NASA recently got its closest look at Europa, the Jovian moon that scientists believe hides an ocean of liquid water under its icy crust and has a thin atmosphere of mostly oxygen.
The smart guys in lab coats speculate that if alien life is to be found in the solar system, Jupiter’s Europa is a prime candidate. Probably, THE prime candidate. We’re talking microbial life, more than likely, but life nonetheless.
The Juno probe is making the closest run to Europa since Galileo in 2000. Juno’s two-hour fly-by at 219 miles above the moon’s surface gave NASA its three closest-ever looks, shared recently by the agency’s Jet Propulsion Laboratory.
JPL officials said the images reveal rugged terrain, including tall, shadow-casting blocks (monoliths, anyone?), bright and dark ridges and troughs that curve across the surface, and even a possible impact crater.
So, aside from satisfying our inner nerd, why is this important?
NASA is gathering as much information about Europan geology as it can in advance of the Europa Clipper mission, scheduled to launch in 2024. JPL says the mission will study the atmosphere, surface and interior of the moon to try and help determine if its ocean could support life as we know it.
Perhaps most importantly, NASA hopes Clipper can identify potentially habitable “pockets” of liquid water just underneath the ice cap. The mission is scheduled to reach Europa in 2030.
Europa’s life-sustaining possibilities have helped necessitate a rethinking of what constitutes a “Goldilocks zone.”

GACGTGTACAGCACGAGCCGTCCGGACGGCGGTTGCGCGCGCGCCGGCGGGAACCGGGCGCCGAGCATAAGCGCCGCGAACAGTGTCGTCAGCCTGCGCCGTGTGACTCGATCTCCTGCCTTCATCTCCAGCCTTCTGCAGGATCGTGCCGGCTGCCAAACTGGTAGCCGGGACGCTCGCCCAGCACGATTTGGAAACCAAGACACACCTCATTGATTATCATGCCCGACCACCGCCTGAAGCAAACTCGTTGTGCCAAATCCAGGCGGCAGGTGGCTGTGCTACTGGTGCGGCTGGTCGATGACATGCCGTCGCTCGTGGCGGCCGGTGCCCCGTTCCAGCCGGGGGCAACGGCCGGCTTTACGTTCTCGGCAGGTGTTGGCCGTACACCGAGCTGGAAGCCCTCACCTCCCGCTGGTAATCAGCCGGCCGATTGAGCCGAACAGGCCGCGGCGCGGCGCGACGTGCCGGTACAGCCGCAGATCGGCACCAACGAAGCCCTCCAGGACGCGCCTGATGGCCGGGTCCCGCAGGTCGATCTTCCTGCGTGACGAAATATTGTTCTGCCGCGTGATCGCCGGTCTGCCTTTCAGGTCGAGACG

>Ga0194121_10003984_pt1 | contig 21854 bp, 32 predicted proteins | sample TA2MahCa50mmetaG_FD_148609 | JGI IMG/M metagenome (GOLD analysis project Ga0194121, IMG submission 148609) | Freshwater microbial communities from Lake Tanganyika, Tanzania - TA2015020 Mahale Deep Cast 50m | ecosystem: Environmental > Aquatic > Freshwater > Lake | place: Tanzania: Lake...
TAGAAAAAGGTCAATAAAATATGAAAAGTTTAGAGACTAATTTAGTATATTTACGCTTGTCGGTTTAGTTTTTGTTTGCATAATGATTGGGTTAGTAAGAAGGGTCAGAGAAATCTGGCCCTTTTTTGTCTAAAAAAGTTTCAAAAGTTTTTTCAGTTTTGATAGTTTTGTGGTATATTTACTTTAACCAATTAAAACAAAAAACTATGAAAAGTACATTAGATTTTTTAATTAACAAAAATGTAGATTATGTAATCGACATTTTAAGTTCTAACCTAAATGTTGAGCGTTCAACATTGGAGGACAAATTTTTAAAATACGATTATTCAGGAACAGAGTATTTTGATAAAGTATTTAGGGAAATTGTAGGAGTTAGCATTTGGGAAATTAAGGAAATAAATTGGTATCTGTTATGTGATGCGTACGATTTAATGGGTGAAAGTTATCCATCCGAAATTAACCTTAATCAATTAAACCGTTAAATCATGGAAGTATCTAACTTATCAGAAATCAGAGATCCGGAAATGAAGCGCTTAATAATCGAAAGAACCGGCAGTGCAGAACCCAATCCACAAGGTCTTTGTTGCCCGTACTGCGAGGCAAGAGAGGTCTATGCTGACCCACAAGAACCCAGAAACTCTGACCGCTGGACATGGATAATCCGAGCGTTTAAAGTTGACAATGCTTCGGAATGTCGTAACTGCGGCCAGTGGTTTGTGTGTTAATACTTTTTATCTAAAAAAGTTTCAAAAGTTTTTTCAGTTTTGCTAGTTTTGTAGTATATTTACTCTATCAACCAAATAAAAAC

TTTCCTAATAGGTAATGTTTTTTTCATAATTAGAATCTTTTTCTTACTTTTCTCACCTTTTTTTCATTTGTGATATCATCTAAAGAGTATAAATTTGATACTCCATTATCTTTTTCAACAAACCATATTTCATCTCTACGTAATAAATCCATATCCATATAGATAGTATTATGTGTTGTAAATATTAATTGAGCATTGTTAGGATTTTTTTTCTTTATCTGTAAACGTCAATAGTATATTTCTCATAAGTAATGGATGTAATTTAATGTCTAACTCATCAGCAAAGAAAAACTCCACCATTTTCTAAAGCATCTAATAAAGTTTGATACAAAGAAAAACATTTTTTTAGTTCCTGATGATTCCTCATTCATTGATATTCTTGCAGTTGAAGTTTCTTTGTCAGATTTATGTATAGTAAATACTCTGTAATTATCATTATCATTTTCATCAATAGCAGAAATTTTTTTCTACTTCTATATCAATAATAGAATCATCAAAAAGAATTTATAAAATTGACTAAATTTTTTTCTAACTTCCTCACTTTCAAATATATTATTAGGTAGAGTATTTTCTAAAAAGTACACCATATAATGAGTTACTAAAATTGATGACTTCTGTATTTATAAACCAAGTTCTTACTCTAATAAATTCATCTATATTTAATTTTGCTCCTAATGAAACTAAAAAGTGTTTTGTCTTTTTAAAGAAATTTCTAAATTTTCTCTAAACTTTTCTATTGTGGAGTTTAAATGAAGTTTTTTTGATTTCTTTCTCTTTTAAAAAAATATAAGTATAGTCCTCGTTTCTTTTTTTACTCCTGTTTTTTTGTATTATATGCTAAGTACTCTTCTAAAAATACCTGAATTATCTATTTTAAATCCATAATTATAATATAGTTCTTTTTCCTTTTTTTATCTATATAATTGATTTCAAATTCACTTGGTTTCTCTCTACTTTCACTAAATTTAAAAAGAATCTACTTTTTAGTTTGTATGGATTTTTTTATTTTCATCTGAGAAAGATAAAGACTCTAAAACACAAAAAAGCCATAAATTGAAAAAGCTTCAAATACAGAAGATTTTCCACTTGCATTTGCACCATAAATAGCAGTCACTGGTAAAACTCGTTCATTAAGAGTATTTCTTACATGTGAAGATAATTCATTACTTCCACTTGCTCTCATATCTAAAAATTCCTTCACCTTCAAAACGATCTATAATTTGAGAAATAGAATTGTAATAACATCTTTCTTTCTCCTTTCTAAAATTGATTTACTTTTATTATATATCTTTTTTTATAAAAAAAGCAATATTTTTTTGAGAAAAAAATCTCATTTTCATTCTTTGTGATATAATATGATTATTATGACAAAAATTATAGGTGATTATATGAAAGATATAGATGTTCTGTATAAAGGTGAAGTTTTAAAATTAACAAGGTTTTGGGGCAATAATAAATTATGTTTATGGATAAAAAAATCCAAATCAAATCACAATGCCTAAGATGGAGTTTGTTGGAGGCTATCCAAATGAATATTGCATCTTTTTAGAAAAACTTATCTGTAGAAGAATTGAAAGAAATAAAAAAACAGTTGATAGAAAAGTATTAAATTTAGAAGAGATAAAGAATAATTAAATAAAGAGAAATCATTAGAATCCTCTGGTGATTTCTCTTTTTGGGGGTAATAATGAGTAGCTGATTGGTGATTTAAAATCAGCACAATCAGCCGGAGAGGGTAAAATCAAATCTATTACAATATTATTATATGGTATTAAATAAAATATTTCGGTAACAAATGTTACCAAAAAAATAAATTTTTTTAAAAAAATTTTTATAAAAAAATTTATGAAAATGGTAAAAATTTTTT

For starters, scientists are convinced there’s liquid water under the cap on Europa, and that the tidal give-and-go from Jupiter enables the water to remain liquid and drive crust movement similar to plate tectonics. This interaction enables chemical absorption from the surface into the water below.
This speculated interaction would provide, potentially, building blocks for life. At least, as we know it.
The sixth-largest moon in the solar system, just smaller than our own, Europa is believed to contain two to three times the volume of all water on Earth, and its global ocean to be 10 times as deep as any terrestrial body of water.
Like the continent, Europa is named for the Greek princess with whom Zeus was enamored. In the guise of a white bull, he enchanted Europa and bore her on his back to the isle of Crete, where she became his queen.
Europa — a beautiful mystery, awaiting our ability to discover it. Perhaps, in eight years, Clipper will arrive like Zeus’ white bull and enchant her into revealing its secrets.
And gradually she lost her fear, and he
Offered his breast for her virgin caresses,
His horns for her to wind with chains of flowers
Until the princess dared to mount his back
Her pet bull’s back, unwitting whom she rode.
Then—slowly, slowly down the broad, dry beach—
First in the shallow waves the great god set
His spurious hooves, then sauntered further out
‘til in the open sea he bore his prize
Fear filled her heart as, gazing back, she saw
The fast receding sands. Her right hand grasped
A horn, the other lent upon his back
Her fluttering tunic floated in the breeze.
— from Ovid’s “Metamorphoses”